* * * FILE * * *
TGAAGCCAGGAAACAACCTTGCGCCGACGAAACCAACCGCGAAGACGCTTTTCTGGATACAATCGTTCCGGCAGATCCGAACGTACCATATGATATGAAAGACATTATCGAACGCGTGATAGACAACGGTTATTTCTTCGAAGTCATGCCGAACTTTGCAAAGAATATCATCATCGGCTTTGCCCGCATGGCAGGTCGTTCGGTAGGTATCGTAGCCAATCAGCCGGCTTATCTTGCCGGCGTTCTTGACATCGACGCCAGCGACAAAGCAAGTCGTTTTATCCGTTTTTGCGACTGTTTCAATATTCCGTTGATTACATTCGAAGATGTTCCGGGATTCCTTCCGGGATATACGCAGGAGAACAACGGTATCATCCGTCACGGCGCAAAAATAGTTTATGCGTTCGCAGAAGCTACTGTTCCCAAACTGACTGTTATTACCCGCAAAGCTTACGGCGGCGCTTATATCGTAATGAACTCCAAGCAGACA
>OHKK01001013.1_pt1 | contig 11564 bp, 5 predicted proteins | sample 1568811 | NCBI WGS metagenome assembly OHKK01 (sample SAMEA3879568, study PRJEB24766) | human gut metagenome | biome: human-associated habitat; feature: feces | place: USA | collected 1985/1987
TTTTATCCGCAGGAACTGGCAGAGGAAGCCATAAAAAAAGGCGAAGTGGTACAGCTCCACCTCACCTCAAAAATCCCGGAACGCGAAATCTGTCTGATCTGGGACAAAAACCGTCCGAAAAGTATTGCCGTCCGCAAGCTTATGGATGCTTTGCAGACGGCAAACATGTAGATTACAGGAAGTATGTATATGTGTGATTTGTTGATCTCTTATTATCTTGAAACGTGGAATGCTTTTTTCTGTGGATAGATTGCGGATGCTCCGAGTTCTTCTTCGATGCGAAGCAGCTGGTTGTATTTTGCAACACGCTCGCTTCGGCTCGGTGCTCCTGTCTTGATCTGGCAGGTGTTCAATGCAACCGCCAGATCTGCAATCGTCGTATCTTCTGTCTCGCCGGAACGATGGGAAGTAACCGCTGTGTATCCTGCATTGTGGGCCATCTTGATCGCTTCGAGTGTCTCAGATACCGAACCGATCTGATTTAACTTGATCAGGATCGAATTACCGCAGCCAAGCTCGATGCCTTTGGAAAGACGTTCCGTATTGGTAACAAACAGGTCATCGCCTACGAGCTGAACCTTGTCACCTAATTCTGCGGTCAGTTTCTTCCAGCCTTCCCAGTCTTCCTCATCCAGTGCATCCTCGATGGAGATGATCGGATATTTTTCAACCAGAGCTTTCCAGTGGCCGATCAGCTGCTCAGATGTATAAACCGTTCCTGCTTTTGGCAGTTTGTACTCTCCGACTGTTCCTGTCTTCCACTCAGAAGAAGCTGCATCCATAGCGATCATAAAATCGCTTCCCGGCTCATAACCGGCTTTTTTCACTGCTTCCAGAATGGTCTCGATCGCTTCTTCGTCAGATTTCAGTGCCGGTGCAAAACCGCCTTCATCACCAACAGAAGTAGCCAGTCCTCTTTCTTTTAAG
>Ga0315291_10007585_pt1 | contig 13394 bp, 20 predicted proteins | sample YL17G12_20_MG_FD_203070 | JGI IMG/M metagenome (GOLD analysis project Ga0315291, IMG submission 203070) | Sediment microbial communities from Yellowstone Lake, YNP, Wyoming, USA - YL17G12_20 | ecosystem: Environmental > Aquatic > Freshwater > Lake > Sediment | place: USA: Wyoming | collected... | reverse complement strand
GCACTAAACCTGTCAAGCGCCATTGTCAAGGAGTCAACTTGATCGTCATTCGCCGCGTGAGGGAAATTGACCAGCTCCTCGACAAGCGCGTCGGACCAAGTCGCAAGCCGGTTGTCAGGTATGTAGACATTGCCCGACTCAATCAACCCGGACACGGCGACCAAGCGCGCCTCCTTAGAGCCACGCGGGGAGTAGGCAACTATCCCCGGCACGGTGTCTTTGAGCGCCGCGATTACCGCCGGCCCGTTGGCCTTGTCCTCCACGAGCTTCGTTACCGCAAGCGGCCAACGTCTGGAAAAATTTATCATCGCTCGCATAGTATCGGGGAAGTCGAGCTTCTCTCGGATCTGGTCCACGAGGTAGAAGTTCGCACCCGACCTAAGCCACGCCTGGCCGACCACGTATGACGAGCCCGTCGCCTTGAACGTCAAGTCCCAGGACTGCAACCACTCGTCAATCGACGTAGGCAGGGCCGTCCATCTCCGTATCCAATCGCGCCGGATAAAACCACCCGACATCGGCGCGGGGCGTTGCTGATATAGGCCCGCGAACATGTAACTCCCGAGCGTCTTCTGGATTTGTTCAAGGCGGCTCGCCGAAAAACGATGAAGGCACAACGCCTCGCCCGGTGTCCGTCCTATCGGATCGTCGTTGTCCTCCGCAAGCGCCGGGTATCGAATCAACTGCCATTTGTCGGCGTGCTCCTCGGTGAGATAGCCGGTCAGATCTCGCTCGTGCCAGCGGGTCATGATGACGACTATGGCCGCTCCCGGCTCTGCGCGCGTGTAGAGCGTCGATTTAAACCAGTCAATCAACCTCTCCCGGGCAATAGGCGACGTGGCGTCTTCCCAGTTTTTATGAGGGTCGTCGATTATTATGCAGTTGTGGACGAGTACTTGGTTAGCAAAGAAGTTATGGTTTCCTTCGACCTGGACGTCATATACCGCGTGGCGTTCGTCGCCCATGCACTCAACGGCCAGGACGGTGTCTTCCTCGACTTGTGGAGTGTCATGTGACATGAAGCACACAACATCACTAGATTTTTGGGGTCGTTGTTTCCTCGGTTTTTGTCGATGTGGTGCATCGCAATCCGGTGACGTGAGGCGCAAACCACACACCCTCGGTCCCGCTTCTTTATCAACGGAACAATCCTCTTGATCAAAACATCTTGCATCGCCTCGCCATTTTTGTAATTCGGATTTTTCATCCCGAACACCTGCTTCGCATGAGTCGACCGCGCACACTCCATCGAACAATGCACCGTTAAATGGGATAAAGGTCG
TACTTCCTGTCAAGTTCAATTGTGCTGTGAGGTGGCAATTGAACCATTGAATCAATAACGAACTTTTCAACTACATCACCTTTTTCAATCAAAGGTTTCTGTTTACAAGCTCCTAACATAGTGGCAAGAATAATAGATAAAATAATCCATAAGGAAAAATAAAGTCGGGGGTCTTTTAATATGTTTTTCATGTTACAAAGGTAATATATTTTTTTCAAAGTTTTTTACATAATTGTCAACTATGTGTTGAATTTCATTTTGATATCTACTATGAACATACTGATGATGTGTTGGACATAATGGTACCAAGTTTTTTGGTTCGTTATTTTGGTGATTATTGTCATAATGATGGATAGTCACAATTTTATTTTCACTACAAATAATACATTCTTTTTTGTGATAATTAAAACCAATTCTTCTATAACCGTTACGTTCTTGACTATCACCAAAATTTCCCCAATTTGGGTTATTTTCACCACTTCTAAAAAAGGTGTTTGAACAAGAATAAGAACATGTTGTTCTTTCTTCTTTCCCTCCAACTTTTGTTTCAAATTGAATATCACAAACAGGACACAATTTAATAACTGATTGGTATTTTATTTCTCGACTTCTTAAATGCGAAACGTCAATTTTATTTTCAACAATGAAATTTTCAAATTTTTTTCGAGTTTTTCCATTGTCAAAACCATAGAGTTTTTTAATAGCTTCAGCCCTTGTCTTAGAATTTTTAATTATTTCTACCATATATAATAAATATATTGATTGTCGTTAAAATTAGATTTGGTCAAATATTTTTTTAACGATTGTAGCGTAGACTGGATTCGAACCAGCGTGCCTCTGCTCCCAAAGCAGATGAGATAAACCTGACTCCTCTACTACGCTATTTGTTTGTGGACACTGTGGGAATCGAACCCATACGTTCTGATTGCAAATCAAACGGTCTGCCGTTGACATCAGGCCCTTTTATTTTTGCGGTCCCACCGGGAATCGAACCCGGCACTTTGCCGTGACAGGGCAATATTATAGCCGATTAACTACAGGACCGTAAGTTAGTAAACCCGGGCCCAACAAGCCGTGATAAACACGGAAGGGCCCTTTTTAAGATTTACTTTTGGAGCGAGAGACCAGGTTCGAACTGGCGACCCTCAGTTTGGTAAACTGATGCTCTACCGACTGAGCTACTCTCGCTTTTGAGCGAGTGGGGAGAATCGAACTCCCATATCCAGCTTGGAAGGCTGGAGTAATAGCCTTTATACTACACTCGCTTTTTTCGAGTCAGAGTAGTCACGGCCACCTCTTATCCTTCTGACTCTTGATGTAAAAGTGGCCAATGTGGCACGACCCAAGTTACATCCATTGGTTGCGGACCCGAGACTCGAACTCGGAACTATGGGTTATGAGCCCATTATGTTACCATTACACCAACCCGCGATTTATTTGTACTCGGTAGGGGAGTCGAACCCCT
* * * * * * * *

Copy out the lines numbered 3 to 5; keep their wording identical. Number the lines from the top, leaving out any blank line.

TTTTATCCGCAGGAACTGGCAGAGGAAGCCATAAAAAAAGGCGAAGTGGTACAGCTCCACCTCACCTCAAAAATCCCGGAACGCGAAATCTGTCTGATCTGGGACAAAAACCGTCCGAAAAGTATTGCCGTCCGCAAGCTTATGGATGCTTTGCAGACGGCAAACATGTAGATTACAGGAAGTATGTATATGTGTGATTTGTTGATCTCTTATTATCTTGAAACGTGGAATGCTTTTTTCTGTGGATAGATTGCGGATGCTCCGAGTTCTTCTTCGATGCGAAGCAGCTGGTTGTATTTTGCAACACGCTCGCTTCGGCTCGGTGCTCCTGTCTTGATCTGGCAGGTGTTCAATGCAACCGCCAGATCTGCAATCGTCGTATCTTCTGTCTCGCCGGAACGATGGGAAGTAACCGCTGTGTATCCTGCATTGTGGGCCATCTTGATCGCTTCGAGTGTCTCAGATACCGAACCGATCTGATTTAACTTGATCAGGATCGAATTACCGCAGCCAAGCTCGATGCCTTTGGAAAGACGTTCCGTATTGGTAACAAACAGGTCATCGCCTACGAGCTGAACCTTGTCACCTAATTCTGCGGTCAGTTTCTTCCAGCCTTCCCAGTCTTCCTCATCCAGTGCATCCTCGATGGAGATGATCGGATATTTTTCAACCAGAGCTTTCCAGTGGCCGATCAGCTGCTCAGATGTATAAACCGTTCCTGCTTTTGGCAGTTTGTACTCTCCGACTGTTCCTGTCTTCCACTCAGAAGAAGCTGCATCCATAGCGATCATAAAATCGCTTCCCGGCTCATAACCGGCTTTTTTCACTGCTTCCAGAATGGTCTCGATCGCTTCTTCGTCAGATTTCAGTGCCGGTGCAAAACCGCCTTCATCACCAACAGAAGTAGCCAGTCCTCTTTCTTTTAAG
>Ga0315291_10007585_pt1 | contig 13394 bp, 20 predicted proteins | sample YL17G12_20_MG_FD_203070 | JGI IMG/M metagenome (GOLD analysis project Ga0315291, IMG submission 203070) | Sediment microbial communities from Yellowstone Lake, YNP, Wyoming, USA - YL17G12_20 | ecosystem: Environmental > Aquatic > Freshwater > Lake > Sediment | place: USA: Wyoming | collected... | reverse complement strand
GCACTAAACCTGTCAAGCGCCATTGTCAAGGAGTCAACTTGATCGTCATTCGCCGCGTGAGGGAAATTGACCAGCTCCTCGACAAGCGCGTCGGACCAAGTCGCAAGCCGGTTGTCAGGTATGTAGACATTGCCCGACTCAATCAACCCGGACACGGCGACCAAGCGCGCCTCCTTAGAGCCACGCGGGGAGTAGGCAACTATCCCCGGCACGGTGTCTTTGAGCGCCGCGATTACCGCCGGCCCGTTGGCCTTGTCCTCCACGAGCTTCGTTACCGCAAGCGGCCAACGTCTGGAAAAATTTATCATCGCTCGCATAGTATCGGGGAAGTCGAGCTTCTCTCGGATCTGGTCCACGAGGTAGAAGTTCGCACCCGACCTAAGCCACGCCTGGCCGACCACGTATGACGAGCCCGTCGCCTTGAACGTCAAGTCCCAGGACTGCAACCACTCGTCAATCGACGTAGGCAGGGCCGTCCATCTCCGTATCCAATCGCGCCGGATAAAACCACCCGACATCGGCGCGGGGCGTTGCTGATATAGGCCCGCGAACATGTAACTCCCGAGCGTCTTCTGGATTTGTTCAAGGCGGCTCGCCGAAAAACGATGAAGGCACAACGCCTCGCCCGGTGTCCGTCCTATCGGATCGTCGTTGTCCTCCGCAAGCGCCGGGTATCGAATCAACTGCCATTTGTCGGCGTGCTCCTCGGTGAGATAGCCGGTCAGATCTCGCTCGTGCCAGCGGGTCATGATGACGACTATGGCCGCTCCCGGCTCTGCGCGCGTGTAGAGCGTCGATTTAAACCAGTCAATCAACCTCTCCCGGGCAATAGGCGACGTGGCGTCTTCCCAGTTTTTATGAGGGTCGTCGATTATTATGCAGTTGTGGACGAGTACTTGGTTAGCAAAGAAGTTATGGTTTCCTTCGACCTGGACGTCATATACCGCGTGGCGTTCGTCGCCCATGCACTCAACGGCCAGGACGGTGTCTTCCTCGACTTGTGGAGTGTCATGTGACATGAAGCACACAACATCACTAGATTTTTGGGGTCGTTGTTTCCTCGGTTTTTGTCGATGTGGTGCATCGCAATCCGGTGACGTGAGGCGCAAACCACACACCCTCGGTCCCGCTTCTTTATCAACGGAACAATCCTCTTGATCAAAACATCTTGCATCGCCTCGCCATTTTTGTAATTCGGATTTTTCATCCCGAACACCTGCTTCGCATGAGTCGACCGCGCACACTCCATCGAACAATGCACCGTTAAATGGGATAAAGGTCG